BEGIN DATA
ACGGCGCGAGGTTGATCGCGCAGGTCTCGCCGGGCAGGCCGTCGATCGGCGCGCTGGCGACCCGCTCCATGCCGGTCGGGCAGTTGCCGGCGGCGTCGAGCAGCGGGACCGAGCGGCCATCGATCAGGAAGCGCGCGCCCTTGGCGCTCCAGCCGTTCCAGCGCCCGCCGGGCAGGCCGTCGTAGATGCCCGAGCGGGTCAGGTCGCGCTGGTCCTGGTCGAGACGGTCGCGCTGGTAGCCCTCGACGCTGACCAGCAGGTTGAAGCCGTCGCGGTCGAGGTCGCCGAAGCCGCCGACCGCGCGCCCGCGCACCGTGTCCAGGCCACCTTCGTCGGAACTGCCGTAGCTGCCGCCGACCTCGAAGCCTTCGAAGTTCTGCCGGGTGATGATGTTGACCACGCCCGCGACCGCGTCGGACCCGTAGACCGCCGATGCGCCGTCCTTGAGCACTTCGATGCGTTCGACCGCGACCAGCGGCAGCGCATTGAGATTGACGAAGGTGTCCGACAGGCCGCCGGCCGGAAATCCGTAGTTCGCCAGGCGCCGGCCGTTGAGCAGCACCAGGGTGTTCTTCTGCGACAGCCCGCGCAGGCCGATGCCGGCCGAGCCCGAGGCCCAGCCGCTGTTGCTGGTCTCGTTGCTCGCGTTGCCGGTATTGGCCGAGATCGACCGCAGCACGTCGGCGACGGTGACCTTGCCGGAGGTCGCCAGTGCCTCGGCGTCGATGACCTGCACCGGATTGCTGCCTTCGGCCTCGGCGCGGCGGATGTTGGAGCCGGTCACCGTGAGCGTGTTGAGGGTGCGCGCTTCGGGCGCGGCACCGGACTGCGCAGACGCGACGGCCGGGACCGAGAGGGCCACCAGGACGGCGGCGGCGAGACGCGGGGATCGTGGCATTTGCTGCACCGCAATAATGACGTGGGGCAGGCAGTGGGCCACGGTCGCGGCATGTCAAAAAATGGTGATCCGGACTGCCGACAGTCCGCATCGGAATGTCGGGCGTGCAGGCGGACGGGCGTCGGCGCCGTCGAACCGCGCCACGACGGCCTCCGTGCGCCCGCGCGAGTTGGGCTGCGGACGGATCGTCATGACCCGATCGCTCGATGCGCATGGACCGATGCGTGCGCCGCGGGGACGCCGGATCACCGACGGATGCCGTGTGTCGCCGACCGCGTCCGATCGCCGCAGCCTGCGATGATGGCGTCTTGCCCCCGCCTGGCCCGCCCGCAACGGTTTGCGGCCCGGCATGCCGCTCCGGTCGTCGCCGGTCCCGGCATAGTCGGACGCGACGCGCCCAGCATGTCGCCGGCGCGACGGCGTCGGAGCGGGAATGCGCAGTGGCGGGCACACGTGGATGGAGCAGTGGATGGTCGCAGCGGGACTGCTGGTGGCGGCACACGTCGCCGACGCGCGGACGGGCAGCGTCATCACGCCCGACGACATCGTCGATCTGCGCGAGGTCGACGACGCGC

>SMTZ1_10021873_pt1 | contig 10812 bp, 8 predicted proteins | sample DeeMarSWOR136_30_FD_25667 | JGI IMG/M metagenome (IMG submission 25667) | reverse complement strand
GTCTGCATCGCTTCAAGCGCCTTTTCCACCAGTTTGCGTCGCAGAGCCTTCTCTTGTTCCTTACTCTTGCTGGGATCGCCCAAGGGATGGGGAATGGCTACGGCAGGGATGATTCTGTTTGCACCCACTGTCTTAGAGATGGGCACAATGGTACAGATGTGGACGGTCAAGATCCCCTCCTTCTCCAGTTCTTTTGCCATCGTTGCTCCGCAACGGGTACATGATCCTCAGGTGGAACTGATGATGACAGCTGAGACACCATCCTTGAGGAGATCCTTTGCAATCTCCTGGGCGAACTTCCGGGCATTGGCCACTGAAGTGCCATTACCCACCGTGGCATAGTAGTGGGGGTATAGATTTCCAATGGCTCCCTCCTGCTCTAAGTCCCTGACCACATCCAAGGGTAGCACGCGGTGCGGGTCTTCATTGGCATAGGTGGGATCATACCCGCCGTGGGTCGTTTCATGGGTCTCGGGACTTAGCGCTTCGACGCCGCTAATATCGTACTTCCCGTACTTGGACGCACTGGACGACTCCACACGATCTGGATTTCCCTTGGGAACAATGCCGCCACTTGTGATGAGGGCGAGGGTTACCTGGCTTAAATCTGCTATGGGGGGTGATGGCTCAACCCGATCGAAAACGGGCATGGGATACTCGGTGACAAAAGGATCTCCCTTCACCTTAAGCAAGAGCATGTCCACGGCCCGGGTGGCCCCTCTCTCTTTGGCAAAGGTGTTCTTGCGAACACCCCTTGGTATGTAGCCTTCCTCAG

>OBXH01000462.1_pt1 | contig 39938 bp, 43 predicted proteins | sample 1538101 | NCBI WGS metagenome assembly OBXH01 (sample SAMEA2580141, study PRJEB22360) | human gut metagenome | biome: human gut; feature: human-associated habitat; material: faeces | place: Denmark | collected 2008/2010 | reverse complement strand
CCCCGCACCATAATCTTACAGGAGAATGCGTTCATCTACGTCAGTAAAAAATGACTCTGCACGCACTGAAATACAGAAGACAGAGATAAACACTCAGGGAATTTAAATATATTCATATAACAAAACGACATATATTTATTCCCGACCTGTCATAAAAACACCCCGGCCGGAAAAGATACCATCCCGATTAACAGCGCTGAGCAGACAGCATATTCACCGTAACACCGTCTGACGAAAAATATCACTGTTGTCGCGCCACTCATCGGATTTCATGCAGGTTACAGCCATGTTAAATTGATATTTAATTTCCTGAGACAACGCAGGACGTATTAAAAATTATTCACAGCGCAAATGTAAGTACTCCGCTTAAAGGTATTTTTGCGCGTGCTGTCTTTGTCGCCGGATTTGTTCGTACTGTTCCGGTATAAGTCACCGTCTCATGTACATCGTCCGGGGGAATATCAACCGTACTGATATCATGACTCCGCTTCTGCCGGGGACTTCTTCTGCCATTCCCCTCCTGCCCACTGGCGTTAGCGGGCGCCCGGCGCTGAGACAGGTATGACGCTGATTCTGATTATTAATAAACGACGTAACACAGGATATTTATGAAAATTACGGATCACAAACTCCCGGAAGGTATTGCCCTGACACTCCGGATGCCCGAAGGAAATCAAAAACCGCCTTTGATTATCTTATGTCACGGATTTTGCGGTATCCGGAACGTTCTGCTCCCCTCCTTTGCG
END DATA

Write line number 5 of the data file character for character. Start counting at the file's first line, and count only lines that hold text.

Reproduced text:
CCCCGCACCATAATCTTACAGGAGAATGCGTTCATCTACGTCAGTAAAAAATGACTCTGCACGCACTGAAATACAGAAGACAGAGATAAACACTCAGGGAATTTAAATATATTCATATAACAAAACGACATATATTTATTCCCGACCTGTCATAAAAACACCCCGGCCGGAAAAGATACCATCCCGATTAACAGCGCTGAGCAGACAGCATATTCACCGTAACACCGTCTGACGAAAAATATCACTGTTGTCGCGCCACTCATCGGATTTCATGCAGGTTACAGCCATGTTAAATTGATATTTAATTTCCTGAGACAACGCAGGACGTATTAAAAATTATTCACAGCGCAAATGTAAGTACTCCGCTTAAAGGTATTTTTGCGCGTGCTGTCTTTGTCGCCGGATTTGTTCGTACTGTTCCGGTATAAGTCACCGTCTCATGTACATCGTCCGGGGGAATATCAACCGTACTGATATCATGACTCCGCTTCTGCCGGGGACTTCTTCTGCCATTCCCCTCCTGCCCACTGGCGTTAGCGGGCGCCCGGCGCTGAGACAGGTATGACGCTGATTCTGATTATTAATAAACGACGTAACACAGGATATTTATGAAAATTACGGATCACAAACTCCCGGAAGGTATTGCCCTGACACTCCGGATGCCCGAAGGAAATCAAAAACCGCCTTTGATTATCTTATGTCACGGATTTTGCGGTATCCGGAACGTTCTGCTCCCCTCCTTTGCG